A few days later I caught up with my sister and stayed a night at her home in Moditlo Estate. Her home sits on a river bank under two huge trees and it is simply stunning. We sat on the deck overlooking the dry river bed watching two warthog that came to drink at their little pond. She pointed out the two white-backed vultures that have made a nest in a tree on their property – they’ve named them Vinnie and Van and they’re sitting on an egg.
Later that afternoon we headed out for a game drive in their game viewing landrover aptly named Bosvark (roughly translated means Bushpig). Within metres of leaving their home we met up with a giraffe. I was so close I could have reached out and touched it. Then we head out seeing Nyala, Impala, Kudu, Duiker and Waterbuck. The highlight of my day had to be the two Cheetahs we found lying in the sun, their bellies obviously very full as they lazed – beautiful, sleek creatures. The beautiful sunset behind the Marula trees was a perfect ending to the game drive as monkeys scattered across the road and up the trees as we passed by.
Then we sat outside in front of roaring log fire watching the night jars diving into the pool. I got to eat boerewors (South African sausage) again and it tasted so good. The boerewors we get back in Australia cannot even compare to this. I cannot believe how fortunate I was to experience this wildlife over five days – I somehow felt as though I had been rejuvenated. I just wished my honey was with me to experience it too.
A few days later we travelled down to Dundee for the night where we stayed in the caravan enroute to Durban. The beautiful aloes that stood with their deep orange and red flowers framed against the dry bush was a beautiful sight. I find as I get older I have more of an appreciation for the landscape around me. I have an absolute love of mountains. I always have and I don’t quite know why. Just the changing picture when it is dawn or dusk, stormy or sunny on the huge peaks gives me a sense of wonder and inspires me in ways I can’t explain. I love the sea, but somehow mountains are my absolute favourite.
We had a fun night in the caravan – of course Mom fed us well – we woke to a frosty, cold morning but absolutely nothing could dampen the enjoyment I had on this trip. Heading into Kwazulu Natal left me feeling very nostalgic. This was my stomping ground for many of my early adult years and my younger brother literally lives a stone’s throw from the old cottage Hamilton and I used to rent in the early days of our marriage. Of course it is all gone now, but the memories of that sweet little house, the fires we had and the enormous garden, full of hydrangeas came back to me again.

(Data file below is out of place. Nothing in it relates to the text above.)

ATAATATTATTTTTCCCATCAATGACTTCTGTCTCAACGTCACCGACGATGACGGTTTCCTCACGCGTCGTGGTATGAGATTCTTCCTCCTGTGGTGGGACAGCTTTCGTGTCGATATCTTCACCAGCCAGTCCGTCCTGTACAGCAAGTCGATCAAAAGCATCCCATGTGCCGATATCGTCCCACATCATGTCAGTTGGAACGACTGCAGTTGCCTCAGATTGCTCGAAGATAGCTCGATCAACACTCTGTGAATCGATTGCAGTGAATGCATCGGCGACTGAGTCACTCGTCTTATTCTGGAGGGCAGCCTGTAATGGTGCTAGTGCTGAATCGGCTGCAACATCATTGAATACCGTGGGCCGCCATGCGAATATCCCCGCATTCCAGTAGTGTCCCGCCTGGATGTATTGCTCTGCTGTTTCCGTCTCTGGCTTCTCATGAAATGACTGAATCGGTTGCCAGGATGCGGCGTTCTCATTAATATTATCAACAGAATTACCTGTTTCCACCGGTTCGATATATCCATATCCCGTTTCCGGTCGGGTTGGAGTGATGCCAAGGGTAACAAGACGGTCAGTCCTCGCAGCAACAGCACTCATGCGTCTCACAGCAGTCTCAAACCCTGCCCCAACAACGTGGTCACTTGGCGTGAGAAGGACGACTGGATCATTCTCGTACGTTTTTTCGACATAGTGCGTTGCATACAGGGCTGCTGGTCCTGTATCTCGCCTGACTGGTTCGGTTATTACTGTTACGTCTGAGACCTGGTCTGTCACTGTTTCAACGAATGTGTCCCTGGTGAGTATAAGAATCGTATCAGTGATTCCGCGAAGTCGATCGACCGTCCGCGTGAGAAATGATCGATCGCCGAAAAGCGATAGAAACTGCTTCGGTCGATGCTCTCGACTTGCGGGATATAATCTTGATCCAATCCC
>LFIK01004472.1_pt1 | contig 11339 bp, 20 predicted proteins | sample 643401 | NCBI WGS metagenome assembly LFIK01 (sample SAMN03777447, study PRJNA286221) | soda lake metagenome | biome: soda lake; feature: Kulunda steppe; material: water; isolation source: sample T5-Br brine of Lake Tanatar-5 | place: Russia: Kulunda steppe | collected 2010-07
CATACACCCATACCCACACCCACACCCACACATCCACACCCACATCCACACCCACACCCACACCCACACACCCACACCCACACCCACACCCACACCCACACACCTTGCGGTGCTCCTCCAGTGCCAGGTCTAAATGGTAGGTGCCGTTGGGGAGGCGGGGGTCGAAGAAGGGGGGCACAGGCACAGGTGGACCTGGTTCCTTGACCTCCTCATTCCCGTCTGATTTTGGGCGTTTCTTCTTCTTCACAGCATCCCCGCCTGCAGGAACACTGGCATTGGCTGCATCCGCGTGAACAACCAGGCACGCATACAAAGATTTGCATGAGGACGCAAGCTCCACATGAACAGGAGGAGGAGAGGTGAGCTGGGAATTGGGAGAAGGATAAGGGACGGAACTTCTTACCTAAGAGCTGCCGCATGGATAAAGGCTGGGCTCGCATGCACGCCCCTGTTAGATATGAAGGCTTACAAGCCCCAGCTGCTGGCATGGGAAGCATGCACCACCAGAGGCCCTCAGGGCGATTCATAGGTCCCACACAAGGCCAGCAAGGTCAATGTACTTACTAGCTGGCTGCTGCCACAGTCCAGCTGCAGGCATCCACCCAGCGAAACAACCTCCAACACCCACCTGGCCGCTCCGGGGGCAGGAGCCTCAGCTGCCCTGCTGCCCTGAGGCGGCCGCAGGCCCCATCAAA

I was fortunate enough to catch up with my mother-in-law for a quick lunch enroute and it was lovely to catch up.
It was lovely to see my younger brother and his family. Seeing my nieces and nephews was another plus – these guys are great and make good coffee too!
My younger brother has a new home that is lovely too – their garden is beautiful and I even had a special treat of a Fish Eagle that decided to pay them a visit.
Finally we were all together as a family at my nephew’s wedding and this was certainly a highlight for me – it had been 16 years since we were all together and that was during a very sad period of our lives, but this time we were together celebrating and it felt good. The reception was held on a farm and was spectacularly done. Taking to the dance floor with all my siblings was such fun as we goofed around and behaved like children again. I haven’t had so much fun in ages – hubby and I will have to have a party soon – maybe for my 50th!
Saying goodbye to Mom and Dad and my siblings was very hard. On one hand I was so grateful for the time I had with them, but I still felt sad that it had passed so fast and it would be a long time till I saw them all again.
My last couple of days was spent with my brother and sister-in-law in Johannesburg. I shopped and took one of my sister-in-law’s art classes. She is so talented and I learned so much even in that short lesson. Here is some of her art:
Check out her website at Nicky Thomson Art
I managed to paint a small canvas that I squeezed into my luggage to bring home – a reminder of my time spent in SA. It goes beautifully with the colourful basket and printed cloth I bought which I’ve turned it into a wall hanging in my office.
They have such a tranquil home – full of indigenous plants and an organic veggie garden too.
One thing I realize is that when you return to a place you have lived you see it very differently to those who live there. I didn’t see all the rubbish, deteriorating infrastructure, annoying things that the residents have to live with daily. I saw it as a tourist – the things that I chalked up to experiencing South Africa as it is and those things made it all the more special – the little roadside fruit stalls and thatched huts. I guess it is a good thing to see places this way as it means you can really enjoy them.
So now I am home in Melbourne – it is cold but at least we are having the odd bout of sunshine and hopefully spring is not too far away. I loved my trip, am so grateful I could take it and yes, I hope to go back again – in the not too distant future. I guess what I have really learned is that I have been very fortunate to have lived in three different countries, experience three totally different cultures and that each of the places I have lived hold a very special place in my heart. So grateful for all I have experienced.
Finally, I arrived home to a warm welcome from my family – the only joy after seeing my family was to be back with my honey and kids once again.Let’s hope we can all make a trip to sunny South Africa again one day.